Manca Juvan‘s work focused on the women and their children in Wayalat. Katherine Kiviat‘s work is part of a larger body of work describing the new roles and careers (including that of prison guard) of women in Afghanistan. The collection is called Women of Courage.

Andrea Camuto‘s work, shot in 2005, 2007 & 2009 followed returning refugees and the “forgotten” women of Afghanistan to the cheaper countryside rents, to the hospitals … and to the prisons if necessary.

The common theme for these photographers is the injustice suffered for many women whose imprisonment is based upon judgement for “moral crimes” and “bad character” including sentences for adultery (which includes inappropriate acts both in and out of wedlock), being drunk, wanting a divorce or even just leaving a husband for a night to stay with family after suffering a beating.


On the outskirts of Kabul, Pul-e Charkhi is Afghanistan’s most notorious prison. It has been used by every regime to house it’s enemies.The unearthing of mass graves in 2002 confirmed the Soviets’ use of the site for mass-killings and the Americans adopted and expanded the prison to house Taliban fighters. In 2006, there was a major rebellion and riot by the prisoners.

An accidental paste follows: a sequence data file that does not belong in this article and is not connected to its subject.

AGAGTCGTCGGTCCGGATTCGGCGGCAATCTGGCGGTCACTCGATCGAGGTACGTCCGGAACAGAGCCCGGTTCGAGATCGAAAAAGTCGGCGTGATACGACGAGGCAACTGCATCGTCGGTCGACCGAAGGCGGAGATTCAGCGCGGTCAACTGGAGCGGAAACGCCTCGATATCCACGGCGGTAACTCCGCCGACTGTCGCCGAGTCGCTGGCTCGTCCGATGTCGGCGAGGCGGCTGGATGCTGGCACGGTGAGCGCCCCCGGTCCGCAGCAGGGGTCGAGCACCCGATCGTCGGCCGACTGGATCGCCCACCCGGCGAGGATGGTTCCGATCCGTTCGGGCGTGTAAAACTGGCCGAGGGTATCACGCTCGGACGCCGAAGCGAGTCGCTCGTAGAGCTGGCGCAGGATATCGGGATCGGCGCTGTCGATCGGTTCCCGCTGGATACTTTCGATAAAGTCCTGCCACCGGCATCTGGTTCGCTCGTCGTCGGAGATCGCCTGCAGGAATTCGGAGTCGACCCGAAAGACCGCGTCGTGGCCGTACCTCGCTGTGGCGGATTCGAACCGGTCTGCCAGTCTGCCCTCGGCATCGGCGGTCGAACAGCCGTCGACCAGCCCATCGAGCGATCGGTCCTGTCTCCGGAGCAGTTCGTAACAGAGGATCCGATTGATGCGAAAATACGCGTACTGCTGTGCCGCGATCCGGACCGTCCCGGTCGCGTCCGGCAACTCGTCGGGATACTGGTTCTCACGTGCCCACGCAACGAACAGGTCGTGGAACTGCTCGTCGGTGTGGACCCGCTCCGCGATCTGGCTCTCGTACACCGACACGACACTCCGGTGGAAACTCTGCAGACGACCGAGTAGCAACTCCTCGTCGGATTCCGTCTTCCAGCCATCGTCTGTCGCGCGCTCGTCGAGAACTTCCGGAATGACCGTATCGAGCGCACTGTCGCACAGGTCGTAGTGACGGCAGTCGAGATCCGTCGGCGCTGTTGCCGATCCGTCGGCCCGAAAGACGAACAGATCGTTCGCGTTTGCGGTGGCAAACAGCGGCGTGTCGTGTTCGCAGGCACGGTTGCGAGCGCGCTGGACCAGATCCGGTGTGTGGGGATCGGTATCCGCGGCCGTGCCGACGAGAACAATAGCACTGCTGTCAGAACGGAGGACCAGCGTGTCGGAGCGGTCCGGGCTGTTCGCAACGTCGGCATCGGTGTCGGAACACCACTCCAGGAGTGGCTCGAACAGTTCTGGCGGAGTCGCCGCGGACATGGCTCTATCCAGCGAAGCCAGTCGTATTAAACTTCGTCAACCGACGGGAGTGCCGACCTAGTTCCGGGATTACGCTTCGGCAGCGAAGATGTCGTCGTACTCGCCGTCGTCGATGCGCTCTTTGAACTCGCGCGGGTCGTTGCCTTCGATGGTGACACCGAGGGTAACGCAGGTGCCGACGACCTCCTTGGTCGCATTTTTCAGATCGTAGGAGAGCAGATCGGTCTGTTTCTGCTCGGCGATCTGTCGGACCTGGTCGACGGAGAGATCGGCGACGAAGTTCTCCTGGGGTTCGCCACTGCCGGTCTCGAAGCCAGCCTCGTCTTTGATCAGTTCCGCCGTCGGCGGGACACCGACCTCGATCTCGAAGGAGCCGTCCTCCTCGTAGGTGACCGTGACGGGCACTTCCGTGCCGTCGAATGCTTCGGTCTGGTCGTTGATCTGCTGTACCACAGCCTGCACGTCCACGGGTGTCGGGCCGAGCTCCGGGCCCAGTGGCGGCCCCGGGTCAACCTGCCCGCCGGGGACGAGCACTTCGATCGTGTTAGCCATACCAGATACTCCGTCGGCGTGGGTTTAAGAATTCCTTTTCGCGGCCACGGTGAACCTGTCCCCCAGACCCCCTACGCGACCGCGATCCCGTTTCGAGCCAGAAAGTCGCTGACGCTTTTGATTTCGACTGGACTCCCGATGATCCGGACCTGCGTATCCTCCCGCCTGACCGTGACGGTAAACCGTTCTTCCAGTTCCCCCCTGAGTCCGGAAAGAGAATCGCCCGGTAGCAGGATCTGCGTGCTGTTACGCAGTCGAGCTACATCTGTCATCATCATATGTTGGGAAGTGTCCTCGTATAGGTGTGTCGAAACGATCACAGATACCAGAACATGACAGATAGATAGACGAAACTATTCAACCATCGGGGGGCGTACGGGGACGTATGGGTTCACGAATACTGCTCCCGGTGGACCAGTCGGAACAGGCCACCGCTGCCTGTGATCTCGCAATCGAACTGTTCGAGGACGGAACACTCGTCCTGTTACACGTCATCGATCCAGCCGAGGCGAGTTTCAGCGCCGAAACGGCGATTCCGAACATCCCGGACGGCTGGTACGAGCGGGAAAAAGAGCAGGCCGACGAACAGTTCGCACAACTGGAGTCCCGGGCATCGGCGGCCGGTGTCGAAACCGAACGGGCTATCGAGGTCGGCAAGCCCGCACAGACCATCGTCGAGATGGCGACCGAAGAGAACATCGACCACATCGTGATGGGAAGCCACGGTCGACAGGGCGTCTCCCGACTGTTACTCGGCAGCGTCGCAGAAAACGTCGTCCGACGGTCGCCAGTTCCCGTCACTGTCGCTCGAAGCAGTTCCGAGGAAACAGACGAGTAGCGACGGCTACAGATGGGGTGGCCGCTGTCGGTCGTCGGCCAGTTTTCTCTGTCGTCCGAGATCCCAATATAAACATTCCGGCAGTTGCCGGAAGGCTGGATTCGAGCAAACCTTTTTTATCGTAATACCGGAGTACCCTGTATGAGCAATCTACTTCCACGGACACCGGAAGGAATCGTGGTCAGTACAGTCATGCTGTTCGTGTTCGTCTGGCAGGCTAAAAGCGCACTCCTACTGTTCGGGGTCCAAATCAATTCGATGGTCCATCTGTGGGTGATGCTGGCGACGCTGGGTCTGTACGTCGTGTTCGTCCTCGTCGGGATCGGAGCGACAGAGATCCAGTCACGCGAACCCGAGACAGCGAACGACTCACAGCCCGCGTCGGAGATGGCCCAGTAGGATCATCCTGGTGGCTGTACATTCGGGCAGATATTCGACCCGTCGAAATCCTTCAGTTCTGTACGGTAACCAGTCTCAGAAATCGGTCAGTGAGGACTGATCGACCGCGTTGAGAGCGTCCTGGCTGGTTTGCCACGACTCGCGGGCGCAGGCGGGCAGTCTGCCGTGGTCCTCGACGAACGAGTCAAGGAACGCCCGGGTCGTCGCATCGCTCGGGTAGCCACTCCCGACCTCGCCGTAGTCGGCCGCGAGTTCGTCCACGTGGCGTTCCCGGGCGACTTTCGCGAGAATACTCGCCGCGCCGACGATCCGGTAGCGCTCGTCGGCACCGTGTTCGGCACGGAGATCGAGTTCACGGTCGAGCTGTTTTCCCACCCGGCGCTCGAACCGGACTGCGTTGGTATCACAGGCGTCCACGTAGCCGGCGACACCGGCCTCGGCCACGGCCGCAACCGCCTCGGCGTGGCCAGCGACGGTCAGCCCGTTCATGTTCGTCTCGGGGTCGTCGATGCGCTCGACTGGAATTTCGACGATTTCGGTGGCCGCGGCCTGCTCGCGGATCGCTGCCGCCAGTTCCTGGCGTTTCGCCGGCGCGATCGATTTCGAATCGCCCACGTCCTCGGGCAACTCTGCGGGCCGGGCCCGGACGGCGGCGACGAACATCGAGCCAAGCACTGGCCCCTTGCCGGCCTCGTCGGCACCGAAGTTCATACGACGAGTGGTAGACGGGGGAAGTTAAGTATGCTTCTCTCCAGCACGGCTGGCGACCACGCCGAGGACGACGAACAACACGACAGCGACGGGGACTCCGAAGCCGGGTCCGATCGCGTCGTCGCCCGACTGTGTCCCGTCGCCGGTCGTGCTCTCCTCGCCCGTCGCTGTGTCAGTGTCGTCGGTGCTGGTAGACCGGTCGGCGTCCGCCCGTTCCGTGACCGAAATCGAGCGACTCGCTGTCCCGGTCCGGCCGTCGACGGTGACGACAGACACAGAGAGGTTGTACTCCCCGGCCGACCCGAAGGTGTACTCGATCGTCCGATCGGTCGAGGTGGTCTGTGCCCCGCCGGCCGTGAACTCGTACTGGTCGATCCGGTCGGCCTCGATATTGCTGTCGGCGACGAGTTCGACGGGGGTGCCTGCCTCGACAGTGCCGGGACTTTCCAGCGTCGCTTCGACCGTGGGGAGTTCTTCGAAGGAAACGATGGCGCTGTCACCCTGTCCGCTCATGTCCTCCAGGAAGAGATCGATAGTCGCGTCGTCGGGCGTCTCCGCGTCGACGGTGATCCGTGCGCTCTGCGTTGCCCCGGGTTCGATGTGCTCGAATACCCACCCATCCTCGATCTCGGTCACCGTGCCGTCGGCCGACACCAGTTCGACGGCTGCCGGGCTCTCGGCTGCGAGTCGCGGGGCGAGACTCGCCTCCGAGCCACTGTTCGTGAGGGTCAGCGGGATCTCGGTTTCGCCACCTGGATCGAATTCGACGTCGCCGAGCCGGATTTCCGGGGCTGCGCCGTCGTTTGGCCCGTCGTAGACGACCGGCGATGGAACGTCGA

Anne Holme‘s work from Pul-e Charkhi was conducted in 2007. Holmes’ story is that of the struggle to raise children inside the walls, the quashing of legal rights and despite the “warden’s genuine concern” the inability of the justice system to provide fair hearing for the women.

Pul Charki's womens prison just on the outskirts of kabul is rough living. Inmates do not receive adequate medical attention, they cannot send or receive mail, and many of the women there have yet to learn the crime with which they have been charged. © Anne Holmes

In April 2008, David Guttenfelder visited Pul-e Charkhi. His work, Kids in Prison reveals disturbing figures – “There are 226 young children in Afghanistan’s prisons, including many who were born there. They have committed no crime, but they live among the country’s 304 incarcerated women.”